Truly great is the fact that in as little as ten or so pages of Dirty Words, M. Christian can create a plethora of characters and make his audience care about each one of them, as he does so in Wet, a story of immortality as gifted by a horrific kiss, which manages to create a hot little morality tale with maximum sensuality. This is a truly authentic writer at work.
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Tuesday, June 16, 2009

Pat Califia on Dirty Words

Unfortunately, due to space limitations, Pat Califia's marvelous intro to the original Dirty Words had to be left on the cutting room floor of the new, Lethe Books, edition.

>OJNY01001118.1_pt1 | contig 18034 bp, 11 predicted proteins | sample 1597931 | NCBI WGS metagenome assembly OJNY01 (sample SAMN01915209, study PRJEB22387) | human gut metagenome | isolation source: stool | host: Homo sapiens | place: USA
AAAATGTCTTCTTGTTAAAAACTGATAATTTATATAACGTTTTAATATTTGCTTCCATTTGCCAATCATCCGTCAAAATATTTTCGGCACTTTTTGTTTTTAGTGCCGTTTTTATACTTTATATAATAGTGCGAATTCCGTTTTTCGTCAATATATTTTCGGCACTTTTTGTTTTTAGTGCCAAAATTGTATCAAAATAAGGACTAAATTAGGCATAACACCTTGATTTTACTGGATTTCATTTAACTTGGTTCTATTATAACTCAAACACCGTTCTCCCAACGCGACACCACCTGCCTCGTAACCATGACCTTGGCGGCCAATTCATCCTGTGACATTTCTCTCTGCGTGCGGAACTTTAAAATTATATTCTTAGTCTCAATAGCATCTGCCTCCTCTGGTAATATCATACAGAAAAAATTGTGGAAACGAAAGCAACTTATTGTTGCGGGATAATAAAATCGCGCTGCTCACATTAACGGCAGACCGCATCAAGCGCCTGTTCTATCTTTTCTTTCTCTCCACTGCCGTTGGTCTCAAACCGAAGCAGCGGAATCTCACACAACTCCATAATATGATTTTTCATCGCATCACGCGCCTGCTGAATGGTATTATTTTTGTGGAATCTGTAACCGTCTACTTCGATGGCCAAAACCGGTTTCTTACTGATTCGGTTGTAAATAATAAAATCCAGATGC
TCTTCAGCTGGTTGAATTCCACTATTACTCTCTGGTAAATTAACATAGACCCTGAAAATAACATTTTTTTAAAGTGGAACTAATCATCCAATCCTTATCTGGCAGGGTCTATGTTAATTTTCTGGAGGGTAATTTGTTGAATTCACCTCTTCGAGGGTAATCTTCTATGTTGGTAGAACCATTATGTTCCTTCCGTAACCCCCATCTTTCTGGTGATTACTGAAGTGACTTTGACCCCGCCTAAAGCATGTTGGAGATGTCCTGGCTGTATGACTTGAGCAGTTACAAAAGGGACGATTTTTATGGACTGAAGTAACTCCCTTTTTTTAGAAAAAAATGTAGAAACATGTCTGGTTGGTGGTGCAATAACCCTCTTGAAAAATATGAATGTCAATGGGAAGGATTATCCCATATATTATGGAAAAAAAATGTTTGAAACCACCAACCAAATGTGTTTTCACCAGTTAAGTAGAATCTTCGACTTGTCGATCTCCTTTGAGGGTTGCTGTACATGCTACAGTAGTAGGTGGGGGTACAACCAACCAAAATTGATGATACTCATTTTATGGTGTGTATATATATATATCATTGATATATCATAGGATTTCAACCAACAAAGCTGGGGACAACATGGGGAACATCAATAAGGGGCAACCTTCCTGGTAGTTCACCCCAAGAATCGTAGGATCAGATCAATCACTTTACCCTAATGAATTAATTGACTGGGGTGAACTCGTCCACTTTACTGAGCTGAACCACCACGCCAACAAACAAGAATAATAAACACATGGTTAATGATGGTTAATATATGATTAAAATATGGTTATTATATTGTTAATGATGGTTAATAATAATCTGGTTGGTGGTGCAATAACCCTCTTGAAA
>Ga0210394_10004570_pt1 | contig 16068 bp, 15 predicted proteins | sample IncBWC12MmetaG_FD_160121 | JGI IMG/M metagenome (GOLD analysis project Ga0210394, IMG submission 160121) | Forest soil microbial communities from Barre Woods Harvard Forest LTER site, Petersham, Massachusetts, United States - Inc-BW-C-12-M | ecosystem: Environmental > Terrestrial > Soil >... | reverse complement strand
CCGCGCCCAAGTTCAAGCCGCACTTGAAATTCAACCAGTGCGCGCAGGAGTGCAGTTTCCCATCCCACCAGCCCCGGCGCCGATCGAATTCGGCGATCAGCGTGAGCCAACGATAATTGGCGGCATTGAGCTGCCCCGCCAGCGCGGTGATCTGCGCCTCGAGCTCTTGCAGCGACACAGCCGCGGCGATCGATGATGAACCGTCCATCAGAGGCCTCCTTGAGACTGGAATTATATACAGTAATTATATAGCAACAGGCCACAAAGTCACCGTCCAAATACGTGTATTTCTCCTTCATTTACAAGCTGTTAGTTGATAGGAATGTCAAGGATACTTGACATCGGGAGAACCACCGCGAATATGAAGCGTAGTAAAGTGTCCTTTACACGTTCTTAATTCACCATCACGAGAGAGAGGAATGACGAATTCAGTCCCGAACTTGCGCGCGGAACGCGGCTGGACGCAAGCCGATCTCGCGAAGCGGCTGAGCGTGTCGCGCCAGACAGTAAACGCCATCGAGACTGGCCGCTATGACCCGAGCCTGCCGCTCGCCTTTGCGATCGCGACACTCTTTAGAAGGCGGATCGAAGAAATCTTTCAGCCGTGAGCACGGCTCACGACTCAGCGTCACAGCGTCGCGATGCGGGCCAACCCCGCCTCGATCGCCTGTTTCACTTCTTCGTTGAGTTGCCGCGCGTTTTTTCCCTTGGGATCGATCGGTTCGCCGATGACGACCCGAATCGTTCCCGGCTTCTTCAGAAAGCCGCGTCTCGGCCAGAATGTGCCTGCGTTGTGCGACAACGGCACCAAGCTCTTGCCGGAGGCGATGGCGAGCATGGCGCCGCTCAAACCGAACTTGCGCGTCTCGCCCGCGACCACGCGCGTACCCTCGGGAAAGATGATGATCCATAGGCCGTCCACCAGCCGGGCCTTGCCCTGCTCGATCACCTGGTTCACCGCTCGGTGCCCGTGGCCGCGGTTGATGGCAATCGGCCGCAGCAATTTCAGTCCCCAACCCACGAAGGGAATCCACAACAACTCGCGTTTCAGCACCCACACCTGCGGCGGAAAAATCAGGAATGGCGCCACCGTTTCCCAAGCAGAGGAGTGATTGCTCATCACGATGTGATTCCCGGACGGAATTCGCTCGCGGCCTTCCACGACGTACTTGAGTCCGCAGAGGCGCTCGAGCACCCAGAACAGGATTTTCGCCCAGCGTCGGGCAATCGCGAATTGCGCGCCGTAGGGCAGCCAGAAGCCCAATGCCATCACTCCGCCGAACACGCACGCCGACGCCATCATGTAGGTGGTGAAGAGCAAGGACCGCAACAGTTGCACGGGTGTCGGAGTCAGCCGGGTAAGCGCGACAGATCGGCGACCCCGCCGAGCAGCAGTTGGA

But here it is: a real treat from a great person and a fantastic writer:


Dirty Deeds For Dirty Boys (And Men)
By
Patrick Califia-Rice

It can be very damned awkward to have a good friend who is also a writer (or wants to be one). What do you do when someone approaches you for an introduction or a blurb for the back cover ... and you like their wicked smile or their spicy chicken marsala or their hospitable, fuzzy butt a whole lot more than you like their paragraphs, which are as graceful as a football tumbling down the stairs, mixed metaphors, and fuck scenes that could not be resurrected with a truckload of Viagra? Fortunately for me, M. Christian presents no such dilemma. Given our long and intimate acquaintance, I probably can’t be 100% objective about the book you are holding in your hot little hands. But I can honestly say that this is some of the best writing, period, that I’ve perused in the last year.